Corporate Ageism



The Age Discrimination in Employment Act of 1967 (ADEA) protects certain applicants and employees 40 years of age & older from discrimination on the basis of Age in hiring, promotion, discharge, compensation, or terms, conditions or privileges of employment. While the law was passed long ago, the problems it was created to address unfortunately still exist: Ageism is still much too common in the workplace.

According to the ADEA, the following actions are unlawful:

  • An employer can't decide whether or not to hire applicants because of their age. And, cannot discriminate based on this factor when recruiting job candidates, advertising for a job, or testing applicants.
  • A company can't fire workers because of their age.
  • An employer can't use age to classify, segregate, or limit employees if this will negatively affect their status or deprive them of advancement opportunities.
  • Workers' pay can't be based on age.
  • An employer may only take age into account when making an employment-related decision if it is in regard to an authentic qualification necessary for the business's operation.
  • One's manager, a supervisor in another area, a coworker, or client is forbidden from creating a hostile work environment by harassing individuals about their age.
  • An employer cannot enact any policy that negatively impacts employees or applicants because of their age and is not based on another reasonable factor.
  • An amendment to the ADEA, The Older Workers Benefit Protection Act forbids organizations from using age to determine benefits and targeting older workers when making staff cuts. It also requires employers to follow specific safeguards when asking older workers to sign a waiver giving up their right to sue for age discrimination.

If you think you have been discriminated against in the workplace:

  1. Talk with a Supervisor.
  2. Keep a Log - Document comments and actions and keep records such as emails. But do not record conversations secretly (they are protected by state laws or company policies)
  3. Lodge a complaint with Human Resources.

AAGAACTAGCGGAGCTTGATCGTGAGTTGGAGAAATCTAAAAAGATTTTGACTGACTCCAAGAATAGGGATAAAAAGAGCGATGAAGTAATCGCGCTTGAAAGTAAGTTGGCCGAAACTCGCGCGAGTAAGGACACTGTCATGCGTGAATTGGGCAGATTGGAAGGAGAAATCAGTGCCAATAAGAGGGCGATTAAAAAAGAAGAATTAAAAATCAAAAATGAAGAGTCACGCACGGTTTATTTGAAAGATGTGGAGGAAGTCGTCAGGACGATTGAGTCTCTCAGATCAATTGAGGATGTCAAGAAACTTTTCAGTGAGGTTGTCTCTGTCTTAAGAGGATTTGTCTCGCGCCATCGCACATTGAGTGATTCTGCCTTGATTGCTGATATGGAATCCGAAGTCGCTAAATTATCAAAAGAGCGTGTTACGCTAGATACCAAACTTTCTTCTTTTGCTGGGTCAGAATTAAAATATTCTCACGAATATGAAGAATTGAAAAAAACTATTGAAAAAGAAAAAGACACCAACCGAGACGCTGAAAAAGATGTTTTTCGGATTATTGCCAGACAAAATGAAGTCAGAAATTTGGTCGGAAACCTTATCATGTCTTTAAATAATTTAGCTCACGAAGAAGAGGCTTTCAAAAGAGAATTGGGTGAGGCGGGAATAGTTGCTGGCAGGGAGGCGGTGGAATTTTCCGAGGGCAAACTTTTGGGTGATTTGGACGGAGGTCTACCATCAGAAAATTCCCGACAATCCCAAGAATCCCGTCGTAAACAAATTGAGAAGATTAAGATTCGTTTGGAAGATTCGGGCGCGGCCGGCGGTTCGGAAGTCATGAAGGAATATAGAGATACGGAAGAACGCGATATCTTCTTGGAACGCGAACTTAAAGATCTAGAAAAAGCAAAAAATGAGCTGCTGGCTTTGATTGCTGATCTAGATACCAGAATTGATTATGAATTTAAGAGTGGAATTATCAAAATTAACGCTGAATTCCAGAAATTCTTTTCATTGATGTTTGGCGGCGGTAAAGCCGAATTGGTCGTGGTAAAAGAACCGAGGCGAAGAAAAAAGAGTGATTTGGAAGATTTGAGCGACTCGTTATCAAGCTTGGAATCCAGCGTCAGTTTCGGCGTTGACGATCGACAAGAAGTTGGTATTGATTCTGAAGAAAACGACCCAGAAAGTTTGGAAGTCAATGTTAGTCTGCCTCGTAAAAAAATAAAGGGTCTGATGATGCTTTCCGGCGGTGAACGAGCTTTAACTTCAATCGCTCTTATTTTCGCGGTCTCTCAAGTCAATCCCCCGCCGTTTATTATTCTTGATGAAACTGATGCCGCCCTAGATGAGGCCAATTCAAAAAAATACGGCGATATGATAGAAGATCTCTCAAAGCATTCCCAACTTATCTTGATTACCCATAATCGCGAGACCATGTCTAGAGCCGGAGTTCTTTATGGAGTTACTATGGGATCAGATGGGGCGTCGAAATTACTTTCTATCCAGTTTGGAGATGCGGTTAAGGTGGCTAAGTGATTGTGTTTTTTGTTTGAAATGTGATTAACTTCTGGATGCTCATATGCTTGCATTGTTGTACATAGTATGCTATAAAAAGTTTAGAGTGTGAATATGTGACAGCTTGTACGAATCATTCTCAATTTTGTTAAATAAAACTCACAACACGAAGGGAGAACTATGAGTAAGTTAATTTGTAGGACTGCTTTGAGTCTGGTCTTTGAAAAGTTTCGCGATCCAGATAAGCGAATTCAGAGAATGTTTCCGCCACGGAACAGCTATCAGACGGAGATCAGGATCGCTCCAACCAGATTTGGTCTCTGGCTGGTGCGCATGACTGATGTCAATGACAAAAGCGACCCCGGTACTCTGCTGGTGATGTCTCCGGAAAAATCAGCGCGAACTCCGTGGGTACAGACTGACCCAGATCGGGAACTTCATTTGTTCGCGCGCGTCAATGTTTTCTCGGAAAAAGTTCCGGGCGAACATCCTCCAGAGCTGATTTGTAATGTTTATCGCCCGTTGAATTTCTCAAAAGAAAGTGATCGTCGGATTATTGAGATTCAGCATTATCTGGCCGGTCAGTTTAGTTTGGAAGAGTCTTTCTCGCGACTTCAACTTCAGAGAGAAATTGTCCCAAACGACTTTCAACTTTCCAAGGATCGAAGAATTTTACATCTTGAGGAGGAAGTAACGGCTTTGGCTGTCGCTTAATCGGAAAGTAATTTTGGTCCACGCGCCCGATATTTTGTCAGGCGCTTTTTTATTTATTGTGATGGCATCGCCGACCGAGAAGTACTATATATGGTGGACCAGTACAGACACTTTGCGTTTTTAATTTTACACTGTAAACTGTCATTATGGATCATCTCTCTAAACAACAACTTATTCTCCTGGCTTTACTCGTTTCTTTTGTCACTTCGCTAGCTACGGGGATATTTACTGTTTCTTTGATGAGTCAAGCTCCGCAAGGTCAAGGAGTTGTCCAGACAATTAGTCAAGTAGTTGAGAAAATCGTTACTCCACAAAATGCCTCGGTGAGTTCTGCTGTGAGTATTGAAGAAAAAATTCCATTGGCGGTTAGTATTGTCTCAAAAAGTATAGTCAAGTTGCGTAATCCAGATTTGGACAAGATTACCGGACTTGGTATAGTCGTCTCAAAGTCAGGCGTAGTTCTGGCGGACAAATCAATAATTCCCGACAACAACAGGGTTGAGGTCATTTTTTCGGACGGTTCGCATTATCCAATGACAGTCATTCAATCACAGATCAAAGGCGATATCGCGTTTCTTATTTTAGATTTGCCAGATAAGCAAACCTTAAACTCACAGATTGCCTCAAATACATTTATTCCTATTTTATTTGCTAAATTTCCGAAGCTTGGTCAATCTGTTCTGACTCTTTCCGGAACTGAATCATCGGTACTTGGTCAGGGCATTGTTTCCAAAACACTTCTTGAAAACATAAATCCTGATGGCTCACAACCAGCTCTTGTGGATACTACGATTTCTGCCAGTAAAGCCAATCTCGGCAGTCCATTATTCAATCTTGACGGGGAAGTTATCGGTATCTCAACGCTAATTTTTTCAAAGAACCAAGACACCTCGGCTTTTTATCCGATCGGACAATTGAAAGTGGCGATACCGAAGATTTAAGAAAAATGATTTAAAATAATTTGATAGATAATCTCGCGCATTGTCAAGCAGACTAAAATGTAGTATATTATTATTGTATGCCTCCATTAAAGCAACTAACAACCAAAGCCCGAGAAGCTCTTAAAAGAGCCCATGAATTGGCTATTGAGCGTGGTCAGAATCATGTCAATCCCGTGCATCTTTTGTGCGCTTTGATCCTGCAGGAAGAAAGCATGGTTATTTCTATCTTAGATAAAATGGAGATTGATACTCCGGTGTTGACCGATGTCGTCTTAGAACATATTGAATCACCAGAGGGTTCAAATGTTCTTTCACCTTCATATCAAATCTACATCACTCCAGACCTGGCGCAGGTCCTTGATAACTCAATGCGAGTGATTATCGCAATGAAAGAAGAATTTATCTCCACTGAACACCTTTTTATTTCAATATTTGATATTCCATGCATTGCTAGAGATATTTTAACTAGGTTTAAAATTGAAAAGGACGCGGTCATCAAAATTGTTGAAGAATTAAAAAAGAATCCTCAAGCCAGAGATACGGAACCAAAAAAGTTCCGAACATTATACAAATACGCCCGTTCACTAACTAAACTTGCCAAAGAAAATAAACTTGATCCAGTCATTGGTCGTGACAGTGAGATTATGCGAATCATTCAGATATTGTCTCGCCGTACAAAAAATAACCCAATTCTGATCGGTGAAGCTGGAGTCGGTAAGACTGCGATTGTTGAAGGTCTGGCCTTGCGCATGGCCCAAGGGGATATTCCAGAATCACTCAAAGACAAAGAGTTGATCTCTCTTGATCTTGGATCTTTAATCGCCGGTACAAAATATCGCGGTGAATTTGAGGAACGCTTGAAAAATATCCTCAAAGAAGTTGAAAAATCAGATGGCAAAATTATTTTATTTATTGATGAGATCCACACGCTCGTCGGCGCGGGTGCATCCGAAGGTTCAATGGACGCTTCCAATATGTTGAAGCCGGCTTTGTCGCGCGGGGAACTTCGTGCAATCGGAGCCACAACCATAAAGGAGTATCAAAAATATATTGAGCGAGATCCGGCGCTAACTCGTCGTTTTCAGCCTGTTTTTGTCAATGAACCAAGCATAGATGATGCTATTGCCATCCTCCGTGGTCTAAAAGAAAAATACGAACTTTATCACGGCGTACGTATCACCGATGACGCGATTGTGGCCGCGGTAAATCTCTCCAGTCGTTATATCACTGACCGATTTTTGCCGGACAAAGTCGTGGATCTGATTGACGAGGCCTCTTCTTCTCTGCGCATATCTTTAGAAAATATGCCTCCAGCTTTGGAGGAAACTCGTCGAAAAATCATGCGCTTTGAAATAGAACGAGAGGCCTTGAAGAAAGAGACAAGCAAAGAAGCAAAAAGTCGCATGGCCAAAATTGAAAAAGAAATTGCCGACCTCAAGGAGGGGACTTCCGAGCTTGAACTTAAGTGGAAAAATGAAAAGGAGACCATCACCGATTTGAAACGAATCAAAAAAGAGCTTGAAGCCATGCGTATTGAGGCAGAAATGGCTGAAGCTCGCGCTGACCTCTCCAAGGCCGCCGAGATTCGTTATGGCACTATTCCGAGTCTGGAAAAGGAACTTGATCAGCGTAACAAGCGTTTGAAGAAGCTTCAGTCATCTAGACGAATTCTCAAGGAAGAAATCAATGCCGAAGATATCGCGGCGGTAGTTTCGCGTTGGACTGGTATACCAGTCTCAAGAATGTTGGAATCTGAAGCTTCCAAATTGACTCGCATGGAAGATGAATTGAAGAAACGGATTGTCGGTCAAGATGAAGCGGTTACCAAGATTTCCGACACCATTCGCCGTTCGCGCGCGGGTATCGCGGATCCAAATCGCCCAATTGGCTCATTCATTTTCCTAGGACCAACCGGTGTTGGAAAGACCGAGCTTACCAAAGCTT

4. Get an Attorney.
  5. Submit an Inquiry with the EEOC.
  6. File a Lawsuit if you have exhausted all of the above.

If you want to file a claim with  the Age Discrimination in Employment Act., Go to the EEOC Public Portal, submit an inquiry, or schedule an appointment at any EEOC field office. You can also visit any office without making an appointment. OR call 1-800-669-4000 to discuss your case with an EEOC representative who can advise you of your rights under the ADEA.

There is a time limit of 180 calendar days for employees. It is extended to 300 days if your state has an age discrimination law and an agency or authority that enforces it.  Job applicants must file a claim within 45 days.   However, you can only file a claim online or in person. Be sure to have documentation that supports your claim, including the names of any individuals who witnessed it individuals who witnessed it.

Ageism unfairly hinders older workers’ ability to stay competitive in a rapidly changing job market. Gone are the days where people could stay at the same job into retirement.  A recent survey found that people born in the latter years of the Baby Boom generation held an average of 12 jobs from ages 18 to 50.  Nearly half of Americans 55 or older don’t have enough money saved to retire. Others find happiness and fulfillment in continuing to work past retirement age.

Whatever the reason for continued work past age 65, older workers are at a disadvantage compared to their younger counterparts. An AARP study found that only about two-thirds of older workers aged 45 to 74 say "they have seen or experienced discrimination in the workforce". Do not become a statistic. Stand up for your rights - Retire when you want to, not because you were forced to.

More on Hostile Work Environments Here!

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